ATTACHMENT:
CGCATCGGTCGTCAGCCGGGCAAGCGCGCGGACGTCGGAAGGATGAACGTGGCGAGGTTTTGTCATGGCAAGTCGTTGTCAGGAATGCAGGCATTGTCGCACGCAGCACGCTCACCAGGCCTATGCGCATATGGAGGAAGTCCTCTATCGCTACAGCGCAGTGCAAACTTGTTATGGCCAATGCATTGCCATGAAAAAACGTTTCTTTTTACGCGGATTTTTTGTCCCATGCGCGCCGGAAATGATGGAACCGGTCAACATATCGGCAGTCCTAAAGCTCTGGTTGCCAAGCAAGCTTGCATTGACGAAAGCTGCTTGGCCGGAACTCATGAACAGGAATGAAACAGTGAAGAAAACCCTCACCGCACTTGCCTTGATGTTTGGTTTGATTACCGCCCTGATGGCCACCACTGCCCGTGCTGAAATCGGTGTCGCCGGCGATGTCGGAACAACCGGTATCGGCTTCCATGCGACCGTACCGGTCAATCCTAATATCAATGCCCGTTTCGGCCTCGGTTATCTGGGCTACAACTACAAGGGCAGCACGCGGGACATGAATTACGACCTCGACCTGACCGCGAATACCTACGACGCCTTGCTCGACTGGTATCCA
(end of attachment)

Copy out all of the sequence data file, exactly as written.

CGCATCGGTCGTCAGCCGGGCAAGCGCGCGGACGTCGGAAGGATGAACGTGGCGAGGTTTTGTCATGGCAAGTCGTTGTCAGGAATGCAGGCATTGTCGCACGCAGCACGCTCACCAGGCCTATGCGCATATGGAGGAAGTCCTCTATCGCTACAGCGCAGTGCAAACTTGTTATGGCCAATGCATTGCCATGAAAAAACGTTTCTTTTTACGCGGATTTTTTGTCCCATGCGCGCCGGAAATGATGGAACCGGTCAACATATCGGCAGTCCTAAAGCTCTGGTTGCCAAGCAAGCTTGCATTGACGAAAGCTGCTTGGCCGGAACTCATGAACAGGAATGAAACAGTGAAGAAAACCCTCACCGCACTTGCCTTGATGTTTGGTTTGATTACCGCCCTGATGGCCACCACTGCCCGTGCTGAAATCGGTGTCGCCGGCGATGTCGGAACAACCGGTATCGGCTTCCATGCGACCGTACCGGTCAATCCTAATATCAATGCCCGTTTCGGCCTCGGTTATCTGGGCTACAACTACAAGGGCAGCACGCGGGACATGAATTACGACCTCGACCTGACCGCGAATACCTACGACGCCTTGCTCGACTGGTATCCA